Vietnam Veteran, Bud Brown, recently returned from an emotional trip to Vietnam after an absence of almost 40 years.
Bud Brown in Vietnam in 1971
Bud Brown in Vietnam in 2010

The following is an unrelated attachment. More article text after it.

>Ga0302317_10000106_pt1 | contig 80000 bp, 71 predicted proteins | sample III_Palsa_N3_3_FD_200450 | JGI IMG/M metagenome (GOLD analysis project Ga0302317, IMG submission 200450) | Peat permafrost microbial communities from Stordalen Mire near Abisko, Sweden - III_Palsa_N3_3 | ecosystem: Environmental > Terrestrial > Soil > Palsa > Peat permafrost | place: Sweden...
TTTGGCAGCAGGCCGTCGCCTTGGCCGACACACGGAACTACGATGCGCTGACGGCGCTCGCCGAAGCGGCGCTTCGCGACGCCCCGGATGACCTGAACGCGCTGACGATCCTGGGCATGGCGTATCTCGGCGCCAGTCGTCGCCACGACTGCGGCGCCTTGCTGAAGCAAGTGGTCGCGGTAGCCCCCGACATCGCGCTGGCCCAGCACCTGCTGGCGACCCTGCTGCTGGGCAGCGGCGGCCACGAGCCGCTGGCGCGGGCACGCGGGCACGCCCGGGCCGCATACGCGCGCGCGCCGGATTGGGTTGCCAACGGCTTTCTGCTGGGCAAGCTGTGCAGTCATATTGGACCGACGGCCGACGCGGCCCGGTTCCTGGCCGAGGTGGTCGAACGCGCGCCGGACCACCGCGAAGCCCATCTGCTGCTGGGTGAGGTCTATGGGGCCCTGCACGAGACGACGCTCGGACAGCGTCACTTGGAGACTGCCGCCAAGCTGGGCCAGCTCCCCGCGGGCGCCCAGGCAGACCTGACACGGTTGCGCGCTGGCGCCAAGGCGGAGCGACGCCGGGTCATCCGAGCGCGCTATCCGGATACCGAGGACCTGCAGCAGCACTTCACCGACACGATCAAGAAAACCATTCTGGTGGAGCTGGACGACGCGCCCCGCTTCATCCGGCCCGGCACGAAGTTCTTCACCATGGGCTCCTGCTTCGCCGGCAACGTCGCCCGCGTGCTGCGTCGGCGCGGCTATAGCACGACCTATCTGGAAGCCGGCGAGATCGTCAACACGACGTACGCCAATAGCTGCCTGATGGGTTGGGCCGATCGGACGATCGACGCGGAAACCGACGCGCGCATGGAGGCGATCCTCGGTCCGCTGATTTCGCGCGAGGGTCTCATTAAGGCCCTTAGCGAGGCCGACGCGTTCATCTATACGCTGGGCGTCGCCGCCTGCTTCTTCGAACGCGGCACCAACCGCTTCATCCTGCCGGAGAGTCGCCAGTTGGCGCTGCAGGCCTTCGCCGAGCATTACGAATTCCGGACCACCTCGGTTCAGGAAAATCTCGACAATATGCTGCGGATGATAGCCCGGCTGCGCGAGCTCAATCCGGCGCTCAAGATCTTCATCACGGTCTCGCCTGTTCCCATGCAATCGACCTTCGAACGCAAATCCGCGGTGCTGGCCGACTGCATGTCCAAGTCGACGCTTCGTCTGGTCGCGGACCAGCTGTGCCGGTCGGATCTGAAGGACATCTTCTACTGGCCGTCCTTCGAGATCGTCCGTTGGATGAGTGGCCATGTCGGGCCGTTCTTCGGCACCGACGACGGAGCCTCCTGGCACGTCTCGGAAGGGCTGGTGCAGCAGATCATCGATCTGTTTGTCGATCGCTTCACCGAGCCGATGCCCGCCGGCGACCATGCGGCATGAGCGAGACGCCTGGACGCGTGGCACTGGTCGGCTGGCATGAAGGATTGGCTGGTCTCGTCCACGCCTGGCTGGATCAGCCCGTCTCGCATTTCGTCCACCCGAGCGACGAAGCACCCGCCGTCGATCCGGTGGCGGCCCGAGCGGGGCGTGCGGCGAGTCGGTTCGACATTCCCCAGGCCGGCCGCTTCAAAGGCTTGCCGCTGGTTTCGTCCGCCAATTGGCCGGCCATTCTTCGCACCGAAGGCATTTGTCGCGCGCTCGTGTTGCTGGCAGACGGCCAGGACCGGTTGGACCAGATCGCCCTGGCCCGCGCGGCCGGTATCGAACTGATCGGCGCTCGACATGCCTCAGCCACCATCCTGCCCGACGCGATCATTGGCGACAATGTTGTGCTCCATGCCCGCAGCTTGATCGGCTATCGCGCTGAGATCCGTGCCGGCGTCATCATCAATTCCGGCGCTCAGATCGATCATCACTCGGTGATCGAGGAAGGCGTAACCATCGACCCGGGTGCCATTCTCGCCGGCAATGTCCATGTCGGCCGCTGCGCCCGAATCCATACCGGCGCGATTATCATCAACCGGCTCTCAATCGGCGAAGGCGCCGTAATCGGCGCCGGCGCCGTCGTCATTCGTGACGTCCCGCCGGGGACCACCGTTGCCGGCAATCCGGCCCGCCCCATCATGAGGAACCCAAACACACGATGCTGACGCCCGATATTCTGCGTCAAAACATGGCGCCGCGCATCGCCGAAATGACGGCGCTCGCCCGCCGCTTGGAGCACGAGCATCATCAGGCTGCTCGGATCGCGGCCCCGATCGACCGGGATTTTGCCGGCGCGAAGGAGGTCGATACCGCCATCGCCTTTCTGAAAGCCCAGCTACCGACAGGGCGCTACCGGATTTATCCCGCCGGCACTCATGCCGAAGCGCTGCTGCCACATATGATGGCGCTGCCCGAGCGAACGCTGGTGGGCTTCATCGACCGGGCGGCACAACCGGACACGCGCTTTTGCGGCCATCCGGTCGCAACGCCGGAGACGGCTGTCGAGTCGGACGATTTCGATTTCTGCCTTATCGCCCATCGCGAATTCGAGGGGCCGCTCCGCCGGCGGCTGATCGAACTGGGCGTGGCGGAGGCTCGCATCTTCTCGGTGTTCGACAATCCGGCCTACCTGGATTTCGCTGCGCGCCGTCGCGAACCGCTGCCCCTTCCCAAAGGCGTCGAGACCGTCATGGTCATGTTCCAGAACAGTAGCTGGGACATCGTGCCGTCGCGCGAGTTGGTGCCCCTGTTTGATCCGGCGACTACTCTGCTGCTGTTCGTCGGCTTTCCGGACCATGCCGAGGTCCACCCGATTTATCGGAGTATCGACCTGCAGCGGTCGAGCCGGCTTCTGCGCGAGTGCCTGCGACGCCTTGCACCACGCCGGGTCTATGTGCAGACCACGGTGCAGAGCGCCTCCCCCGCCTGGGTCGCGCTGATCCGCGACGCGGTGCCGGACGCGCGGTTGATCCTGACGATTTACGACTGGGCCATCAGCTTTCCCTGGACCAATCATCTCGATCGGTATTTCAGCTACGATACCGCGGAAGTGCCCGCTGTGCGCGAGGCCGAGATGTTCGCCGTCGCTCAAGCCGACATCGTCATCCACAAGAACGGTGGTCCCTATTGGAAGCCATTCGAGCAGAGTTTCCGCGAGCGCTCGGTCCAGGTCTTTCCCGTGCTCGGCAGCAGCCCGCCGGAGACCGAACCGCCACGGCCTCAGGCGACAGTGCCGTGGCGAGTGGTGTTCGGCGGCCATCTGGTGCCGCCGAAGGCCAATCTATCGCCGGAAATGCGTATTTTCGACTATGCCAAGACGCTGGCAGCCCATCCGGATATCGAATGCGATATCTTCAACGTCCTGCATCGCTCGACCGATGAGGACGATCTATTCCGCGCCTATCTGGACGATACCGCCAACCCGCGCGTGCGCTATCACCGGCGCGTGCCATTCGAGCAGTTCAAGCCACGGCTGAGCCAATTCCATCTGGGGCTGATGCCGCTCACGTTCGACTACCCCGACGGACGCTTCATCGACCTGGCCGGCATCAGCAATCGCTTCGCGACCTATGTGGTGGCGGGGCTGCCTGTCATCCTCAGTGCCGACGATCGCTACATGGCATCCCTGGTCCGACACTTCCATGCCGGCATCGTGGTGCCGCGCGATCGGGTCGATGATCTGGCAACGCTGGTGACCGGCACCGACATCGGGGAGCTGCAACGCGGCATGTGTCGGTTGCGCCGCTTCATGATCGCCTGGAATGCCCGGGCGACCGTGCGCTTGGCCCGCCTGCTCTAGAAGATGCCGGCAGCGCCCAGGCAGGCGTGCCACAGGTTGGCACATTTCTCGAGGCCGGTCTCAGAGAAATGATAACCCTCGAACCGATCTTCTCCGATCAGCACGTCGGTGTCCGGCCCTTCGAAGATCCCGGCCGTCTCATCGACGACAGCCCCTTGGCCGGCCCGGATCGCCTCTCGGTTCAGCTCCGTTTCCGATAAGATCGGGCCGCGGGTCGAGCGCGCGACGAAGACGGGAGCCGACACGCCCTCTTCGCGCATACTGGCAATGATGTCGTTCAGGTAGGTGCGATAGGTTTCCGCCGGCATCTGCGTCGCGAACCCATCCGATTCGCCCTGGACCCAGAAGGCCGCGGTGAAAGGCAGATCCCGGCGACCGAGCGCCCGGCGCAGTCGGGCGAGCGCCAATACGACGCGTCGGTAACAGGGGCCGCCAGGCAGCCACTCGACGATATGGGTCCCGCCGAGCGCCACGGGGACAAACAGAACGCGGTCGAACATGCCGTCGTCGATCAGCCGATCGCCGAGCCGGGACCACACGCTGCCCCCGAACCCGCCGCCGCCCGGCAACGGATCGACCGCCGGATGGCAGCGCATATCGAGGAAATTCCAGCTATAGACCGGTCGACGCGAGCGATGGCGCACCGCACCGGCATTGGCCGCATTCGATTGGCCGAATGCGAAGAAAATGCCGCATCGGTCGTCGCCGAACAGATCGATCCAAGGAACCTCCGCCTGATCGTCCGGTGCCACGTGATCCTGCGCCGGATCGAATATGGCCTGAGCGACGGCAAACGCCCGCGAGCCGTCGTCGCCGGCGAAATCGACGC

I left Vietnam in 1971 and promised myself that one day I'd return," Brown said."I just didn't think it would take this long." Brown, who was a U.S. Naval Advisor and speaks Vietnamese says he was amazed at how things had changed, mostly, the abundance of scooters in downtown Ho Chi Minh City. "When I left, peole mostly got around on biicycles and cyclos (which are two wheeled bicycles the carry passengers on a little seat between the two front wheels.) Now it's almost all cars and scooters. What was the same? "The people are still very friendly,"Brown said. "Everywhere I went, college students would ask if they could practice their English with me." During his ten day stay in Ho Ch Minh City (called Saigon by the locals), Brown visited several University classrooms, bought souveniers at the world famous Ben Thanh Market, lit incense and at several Chinese temples, visited the War Remnants Memorial and took the tour at the Cu Chi Tunnels, where the Viet Cong hid and lived during the massive American bombings "The tours were very emotional for me", Brown said, especially the War Remnants Museum, that had lots of photos of the atrocities that happened at that time." "I was surprised that my Vietnamese came back so easily after all these years," Brown said. Since it was so helpful to me I decided to create a website where Americans and others could learn Vietnamese. It's called Vietnamese101.info. Knowing Vietnamese opened up a lot of doors for me that, I'm sure, would have been closed if I had not been able to speak the language."Brown said."I really want to go back again, but this time I won't wait so long." www.Vietnamese101.Info